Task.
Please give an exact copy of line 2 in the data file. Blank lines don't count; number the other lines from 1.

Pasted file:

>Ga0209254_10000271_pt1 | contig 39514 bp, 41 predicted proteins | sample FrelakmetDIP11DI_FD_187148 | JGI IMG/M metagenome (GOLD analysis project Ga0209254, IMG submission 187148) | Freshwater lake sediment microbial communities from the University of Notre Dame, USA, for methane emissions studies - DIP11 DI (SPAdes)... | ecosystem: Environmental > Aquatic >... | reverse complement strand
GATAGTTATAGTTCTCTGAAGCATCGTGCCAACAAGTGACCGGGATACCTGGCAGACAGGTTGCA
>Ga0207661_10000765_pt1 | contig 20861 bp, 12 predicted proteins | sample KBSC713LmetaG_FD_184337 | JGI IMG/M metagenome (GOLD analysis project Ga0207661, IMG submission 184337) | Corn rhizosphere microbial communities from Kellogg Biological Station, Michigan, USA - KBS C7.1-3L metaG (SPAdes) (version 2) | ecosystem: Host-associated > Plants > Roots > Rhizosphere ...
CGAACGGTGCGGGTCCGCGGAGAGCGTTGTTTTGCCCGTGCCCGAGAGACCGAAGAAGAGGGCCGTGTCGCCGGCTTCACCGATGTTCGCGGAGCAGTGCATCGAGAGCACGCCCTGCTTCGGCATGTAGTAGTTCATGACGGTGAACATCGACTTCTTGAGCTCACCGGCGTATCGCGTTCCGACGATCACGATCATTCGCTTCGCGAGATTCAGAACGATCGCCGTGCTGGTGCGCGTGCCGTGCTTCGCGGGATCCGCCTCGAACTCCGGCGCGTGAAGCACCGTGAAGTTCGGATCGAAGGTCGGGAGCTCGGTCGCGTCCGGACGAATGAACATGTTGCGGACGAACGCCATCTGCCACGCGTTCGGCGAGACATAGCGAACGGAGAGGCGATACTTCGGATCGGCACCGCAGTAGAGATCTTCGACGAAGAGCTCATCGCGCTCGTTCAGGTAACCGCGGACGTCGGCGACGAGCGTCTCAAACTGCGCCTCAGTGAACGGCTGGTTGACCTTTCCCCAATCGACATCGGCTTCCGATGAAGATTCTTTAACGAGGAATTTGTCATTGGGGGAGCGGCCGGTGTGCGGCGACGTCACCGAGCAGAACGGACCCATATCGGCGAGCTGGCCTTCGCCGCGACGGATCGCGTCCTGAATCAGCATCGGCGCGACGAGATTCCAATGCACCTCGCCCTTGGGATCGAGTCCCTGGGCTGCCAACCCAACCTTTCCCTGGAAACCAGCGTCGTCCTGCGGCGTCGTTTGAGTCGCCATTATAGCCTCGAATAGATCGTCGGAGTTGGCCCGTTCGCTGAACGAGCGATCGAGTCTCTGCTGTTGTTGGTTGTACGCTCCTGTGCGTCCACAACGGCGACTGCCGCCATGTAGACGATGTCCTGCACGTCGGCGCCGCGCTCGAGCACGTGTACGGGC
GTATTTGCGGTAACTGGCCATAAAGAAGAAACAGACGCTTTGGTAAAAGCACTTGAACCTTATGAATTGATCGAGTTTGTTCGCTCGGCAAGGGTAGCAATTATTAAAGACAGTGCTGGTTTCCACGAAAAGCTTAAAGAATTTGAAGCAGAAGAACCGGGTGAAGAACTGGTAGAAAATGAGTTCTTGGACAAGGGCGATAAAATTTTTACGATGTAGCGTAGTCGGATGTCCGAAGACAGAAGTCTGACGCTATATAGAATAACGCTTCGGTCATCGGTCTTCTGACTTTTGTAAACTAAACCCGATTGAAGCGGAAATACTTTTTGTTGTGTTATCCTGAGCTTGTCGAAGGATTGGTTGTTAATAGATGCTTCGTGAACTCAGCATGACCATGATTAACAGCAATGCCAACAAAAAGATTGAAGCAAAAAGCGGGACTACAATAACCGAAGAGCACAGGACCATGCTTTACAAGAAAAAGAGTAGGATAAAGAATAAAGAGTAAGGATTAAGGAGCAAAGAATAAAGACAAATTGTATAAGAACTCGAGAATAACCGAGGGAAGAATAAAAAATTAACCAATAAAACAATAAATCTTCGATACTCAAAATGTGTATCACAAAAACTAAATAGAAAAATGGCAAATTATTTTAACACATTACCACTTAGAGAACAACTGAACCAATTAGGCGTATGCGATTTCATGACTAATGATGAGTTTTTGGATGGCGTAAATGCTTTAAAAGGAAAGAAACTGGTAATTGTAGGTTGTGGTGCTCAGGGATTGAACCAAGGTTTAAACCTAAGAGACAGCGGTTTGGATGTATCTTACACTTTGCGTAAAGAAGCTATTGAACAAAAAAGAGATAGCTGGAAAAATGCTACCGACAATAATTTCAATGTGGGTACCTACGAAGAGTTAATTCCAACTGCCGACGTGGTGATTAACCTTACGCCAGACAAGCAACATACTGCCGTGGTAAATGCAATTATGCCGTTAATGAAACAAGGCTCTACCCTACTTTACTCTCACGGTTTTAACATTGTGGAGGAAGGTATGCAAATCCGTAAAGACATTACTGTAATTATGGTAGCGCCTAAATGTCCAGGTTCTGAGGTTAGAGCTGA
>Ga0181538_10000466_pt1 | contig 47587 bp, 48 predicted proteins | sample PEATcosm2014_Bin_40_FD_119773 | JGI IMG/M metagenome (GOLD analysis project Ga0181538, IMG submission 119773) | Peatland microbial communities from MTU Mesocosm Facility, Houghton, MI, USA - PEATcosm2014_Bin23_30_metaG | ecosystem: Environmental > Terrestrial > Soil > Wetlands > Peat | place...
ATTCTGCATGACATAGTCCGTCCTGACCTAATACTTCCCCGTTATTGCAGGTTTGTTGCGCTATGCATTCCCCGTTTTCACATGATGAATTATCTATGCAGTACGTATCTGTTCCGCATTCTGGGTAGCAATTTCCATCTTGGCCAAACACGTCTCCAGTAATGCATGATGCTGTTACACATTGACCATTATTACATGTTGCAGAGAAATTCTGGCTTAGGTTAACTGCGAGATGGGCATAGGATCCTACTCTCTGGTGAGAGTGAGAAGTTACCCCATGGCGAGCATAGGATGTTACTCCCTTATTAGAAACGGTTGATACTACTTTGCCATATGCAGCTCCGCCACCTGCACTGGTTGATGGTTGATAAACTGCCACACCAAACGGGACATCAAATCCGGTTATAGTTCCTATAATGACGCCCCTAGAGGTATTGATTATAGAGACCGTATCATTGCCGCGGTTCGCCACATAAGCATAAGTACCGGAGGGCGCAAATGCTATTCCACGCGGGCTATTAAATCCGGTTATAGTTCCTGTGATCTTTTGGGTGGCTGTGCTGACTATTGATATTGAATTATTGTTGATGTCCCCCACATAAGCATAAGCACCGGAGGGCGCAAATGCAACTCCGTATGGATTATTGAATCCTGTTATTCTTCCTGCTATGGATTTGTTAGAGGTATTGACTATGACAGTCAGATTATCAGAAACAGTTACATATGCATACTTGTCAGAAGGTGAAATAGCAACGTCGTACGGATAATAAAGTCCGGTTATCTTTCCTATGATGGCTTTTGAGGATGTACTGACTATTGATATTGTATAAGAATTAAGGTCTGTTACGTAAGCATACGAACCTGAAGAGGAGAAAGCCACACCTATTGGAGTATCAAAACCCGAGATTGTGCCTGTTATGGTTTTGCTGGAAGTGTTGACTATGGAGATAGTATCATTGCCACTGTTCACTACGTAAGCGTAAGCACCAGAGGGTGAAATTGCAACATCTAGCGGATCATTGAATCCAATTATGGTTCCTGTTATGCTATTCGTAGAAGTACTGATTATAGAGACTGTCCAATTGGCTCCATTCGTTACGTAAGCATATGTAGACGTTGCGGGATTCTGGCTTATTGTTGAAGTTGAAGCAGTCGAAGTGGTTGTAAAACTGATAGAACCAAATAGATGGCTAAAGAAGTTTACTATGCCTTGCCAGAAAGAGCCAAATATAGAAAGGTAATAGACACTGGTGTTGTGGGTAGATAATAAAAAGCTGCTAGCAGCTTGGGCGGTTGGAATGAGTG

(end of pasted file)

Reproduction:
GATAGTTATAGTTCTCTGAAGCATCGTGCCAACAAGTGACCGGGATACCTGGCAGACAGGTTGCA